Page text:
Following merger decision, elementary school unveils new name, branding to prepare for student influx

Officials from the Washington County School District tape the new name "Paradise Canyon" over Dixie Sun Elementary as part of a rebranding presentation in St. George, Utah, May 15, 2019 | Photo by Markee Heckenliable, St. George News

ST. GEORGE — As Dixie Sun Elementary prepares to merge with Coral Cliffs Elementary in the fall, officials from both the school and the district unveiled a new name for the school — making it the third name in the school’s history.

Principal Susan Harrah stands beside committee members who helped decide the new name, mascot and colors for Dixie Sun Elementary in St. George, Utah, May 15, 2019 | Photo by Markee Heckenliable, St. George News

Students at Dixie Sun gathered outside Wednesday morning as Principal Susan Harrah and officials from the Washington County School District presented the school’s new name: Paradise Canyon Elementary.

The decision to rebrand the school, located at 1795 W. 1230 North in St. George, came after the Washington County School Board of Education approved the merger of Dixie Sun and Coral Cliffs in February in order to increase enrollment and save taxpayer dollars.

Read more: School board approves boundary change, merging 2 elementary schools

Students cheered Wednesday as officials rolled out large poster boards with the new name and the school’s new mascot: the Pumas. In addition to the name and mascot, the school’s colors will include navy blue, silver and teal.

The committee in charge of rebranding the school was made up of students, teachers and parents from both Dixie Sun and Coral Cliffs. The committee narrowed down 100 names to seven, which were then narrowed down after a community vote to Desert Sands, Mountain View or Paradise Canyon.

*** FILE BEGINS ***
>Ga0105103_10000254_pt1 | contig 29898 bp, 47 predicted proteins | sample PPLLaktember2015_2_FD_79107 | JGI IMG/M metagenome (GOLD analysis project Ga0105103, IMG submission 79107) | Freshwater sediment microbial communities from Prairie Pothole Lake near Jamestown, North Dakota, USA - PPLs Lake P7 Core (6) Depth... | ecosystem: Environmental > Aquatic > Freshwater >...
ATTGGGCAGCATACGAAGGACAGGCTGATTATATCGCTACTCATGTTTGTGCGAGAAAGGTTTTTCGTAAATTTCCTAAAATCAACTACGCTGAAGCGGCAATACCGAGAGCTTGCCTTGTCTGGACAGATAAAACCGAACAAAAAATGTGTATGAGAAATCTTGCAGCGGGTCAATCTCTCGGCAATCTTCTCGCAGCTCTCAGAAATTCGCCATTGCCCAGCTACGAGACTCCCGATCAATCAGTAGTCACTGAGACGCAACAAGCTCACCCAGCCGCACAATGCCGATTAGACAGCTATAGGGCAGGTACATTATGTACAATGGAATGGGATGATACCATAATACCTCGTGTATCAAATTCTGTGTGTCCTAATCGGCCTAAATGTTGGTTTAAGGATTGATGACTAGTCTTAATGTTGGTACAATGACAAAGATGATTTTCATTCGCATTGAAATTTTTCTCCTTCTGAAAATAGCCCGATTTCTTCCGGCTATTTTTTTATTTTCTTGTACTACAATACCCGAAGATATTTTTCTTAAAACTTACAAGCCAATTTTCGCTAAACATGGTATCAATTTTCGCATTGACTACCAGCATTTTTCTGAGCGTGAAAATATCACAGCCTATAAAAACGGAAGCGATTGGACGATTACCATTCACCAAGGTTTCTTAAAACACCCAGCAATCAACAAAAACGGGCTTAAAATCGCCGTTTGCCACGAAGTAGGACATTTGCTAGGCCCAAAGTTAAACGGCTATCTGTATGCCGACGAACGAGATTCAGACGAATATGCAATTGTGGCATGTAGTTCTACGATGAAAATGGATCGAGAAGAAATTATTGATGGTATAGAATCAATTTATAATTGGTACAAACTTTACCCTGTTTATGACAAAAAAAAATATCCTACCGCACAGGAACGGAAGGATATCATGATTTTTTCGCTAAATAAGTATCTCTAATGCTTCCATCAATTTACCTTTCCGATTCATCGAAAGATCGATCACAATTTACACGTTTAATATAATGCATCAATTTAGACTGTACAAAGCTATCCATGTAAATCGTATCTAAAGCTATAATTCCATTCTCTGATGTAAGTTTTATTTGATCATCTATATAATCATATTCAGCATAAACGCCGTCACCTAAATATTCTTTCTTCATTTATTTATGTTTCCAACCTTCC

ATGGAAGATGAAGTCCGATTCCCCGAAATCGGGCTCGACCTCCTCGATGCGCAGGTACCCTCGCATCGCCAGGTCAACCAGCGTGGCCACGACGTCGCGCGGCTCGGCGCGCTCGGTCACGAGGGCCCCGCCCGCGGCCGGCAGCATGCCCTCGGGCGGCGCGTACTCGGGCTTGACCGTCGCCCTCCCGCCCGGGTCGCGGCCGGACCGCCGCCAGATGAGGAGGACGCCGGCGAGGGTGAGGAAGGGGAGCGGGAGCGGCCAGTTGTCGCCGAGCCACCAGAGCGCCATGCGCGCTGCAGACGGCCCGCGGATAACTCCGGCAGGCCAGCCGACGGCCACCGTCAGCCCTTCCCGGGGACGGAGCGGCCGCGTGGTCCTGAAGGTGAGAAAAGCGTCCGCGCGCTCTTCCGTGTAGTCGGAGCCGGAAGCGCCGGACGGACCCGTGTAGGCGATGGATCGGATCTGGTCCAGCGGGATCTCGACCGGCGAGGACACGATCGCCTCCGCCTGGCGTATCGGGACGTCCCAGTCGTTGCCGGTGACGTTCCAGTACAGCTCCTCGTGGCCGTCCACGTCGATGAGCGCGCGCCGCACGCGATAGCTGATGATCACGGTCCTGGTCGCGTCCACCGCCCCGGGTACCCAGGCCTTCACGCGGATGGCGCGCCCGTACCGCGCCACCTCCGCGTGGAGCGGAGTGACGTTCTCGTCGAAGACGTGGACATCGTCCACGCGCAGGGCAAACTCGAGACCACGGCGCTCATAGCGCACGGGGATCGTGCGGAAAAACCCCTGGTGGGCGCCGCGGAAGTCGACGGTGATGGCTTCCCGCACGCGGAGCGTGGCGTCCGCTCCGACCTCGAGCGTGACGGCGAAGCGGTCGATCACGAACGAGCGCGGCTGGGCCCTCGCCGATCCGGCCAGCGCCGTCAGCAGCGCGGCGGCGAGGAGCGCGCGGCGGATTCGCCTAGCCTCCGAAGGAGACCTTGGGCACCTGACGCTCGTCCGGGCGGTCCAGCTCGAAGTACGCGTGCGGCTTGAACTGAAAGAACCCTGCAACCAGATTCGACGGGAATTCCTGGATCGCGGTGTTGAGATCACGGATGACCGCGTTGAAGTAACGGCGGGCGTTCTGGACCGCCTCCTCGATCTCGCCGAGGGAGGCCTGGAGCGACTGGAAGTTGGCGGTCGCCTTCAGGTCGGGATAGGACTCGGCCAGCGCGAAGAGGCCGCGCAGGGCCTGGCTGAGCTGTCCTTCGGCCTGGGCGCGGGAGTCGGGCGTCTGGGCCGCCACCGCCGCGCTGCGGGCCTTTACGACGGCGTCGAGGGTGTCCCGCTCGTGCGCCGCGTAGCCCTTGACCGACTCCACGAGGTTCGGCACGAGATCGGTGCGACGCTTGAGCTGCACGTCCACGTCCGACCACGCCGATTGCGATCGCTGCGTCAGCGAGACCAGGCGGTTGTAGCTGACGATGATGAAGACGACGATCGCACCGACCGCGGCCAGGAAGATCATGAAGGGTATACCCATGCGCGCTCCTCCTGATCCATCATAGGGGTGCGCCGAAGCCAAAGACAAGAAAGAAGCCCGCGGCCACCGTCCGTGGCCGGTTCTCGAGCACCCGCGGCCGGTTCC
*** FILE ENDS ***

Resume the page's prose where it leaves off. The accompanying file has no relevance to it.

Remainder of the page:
“The significance of Paradise Canyon, I think, is that it had a really nice flow, and the school board liked that,” Harrah told St. George News, adding that it was also the No. 1 vote with teachers, students and parents.

During Wednesday’s presentation, Harrah told students that the word “paradise” has a significant connotation because it means “a great place to be.” Paradise Canyon also represents a hike at Snow Canyon State Park.

While students showed excitement for the new name, the decision to merge the two schools hasn’t been an easy one to make. In previous interviews with St. George News, Steve Dunham, communication and public relations director for the district, said parents from both schools were concerned with the proposal, including feeling like they weren’t being heard by the district, security concerns and children suffering from having to change schools.

Read more: Concerns from parents prompt district to propose alternative to merging 2 elementary schools

However, after weeks of meetings and public hearings, the school board unanimously voted to approve the merger. Coral Cliffs, which has approximately 445 students, will now serve as a professional development school along the lines of the Edith Bowen Laboratory School in Logan. The school mentors preservice teachers in classroom settings. The professional development school will house 140-150 students from Coral Cliffs, while the remainder will attend Paradise Canyon.

A photo of Coral Cliffs Elementary School, which will now serve as a professional development school, St. George, Utah, Jan. 23, 2019 | File photo by Markee Heckenliable, St. George News

In addition to repurposing Coral Cliffs, the approved proposal also entails a district-wide boundary change. The changes are expected to save taxpayers $350,000.

Harrah told St. George News that the school had to hire four more teachers in order to accommodate the additional students but added that there’s enough space for the students, and no teachers will be assigned to portable classrooms.

While the school has gone by two different names in its history — Dixie Downs and Dixie Sun — Harrah told students and faculty that the name isn’t important compared to the foundation that former generations have built. (see Ed. note)

“It’s not the name who makes us who we are; it’s us who makes us who we are,” she said. “You have a great history of wonderful things we’ve done at the school.”

Ed. note: An earlier version of this story incorrectly listed Dixie Sol as one of the previous names of the school.

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Twitter: @STGnews | @markeekaenews

Copyright St. George News, LLC, 2019, all rights reserved.

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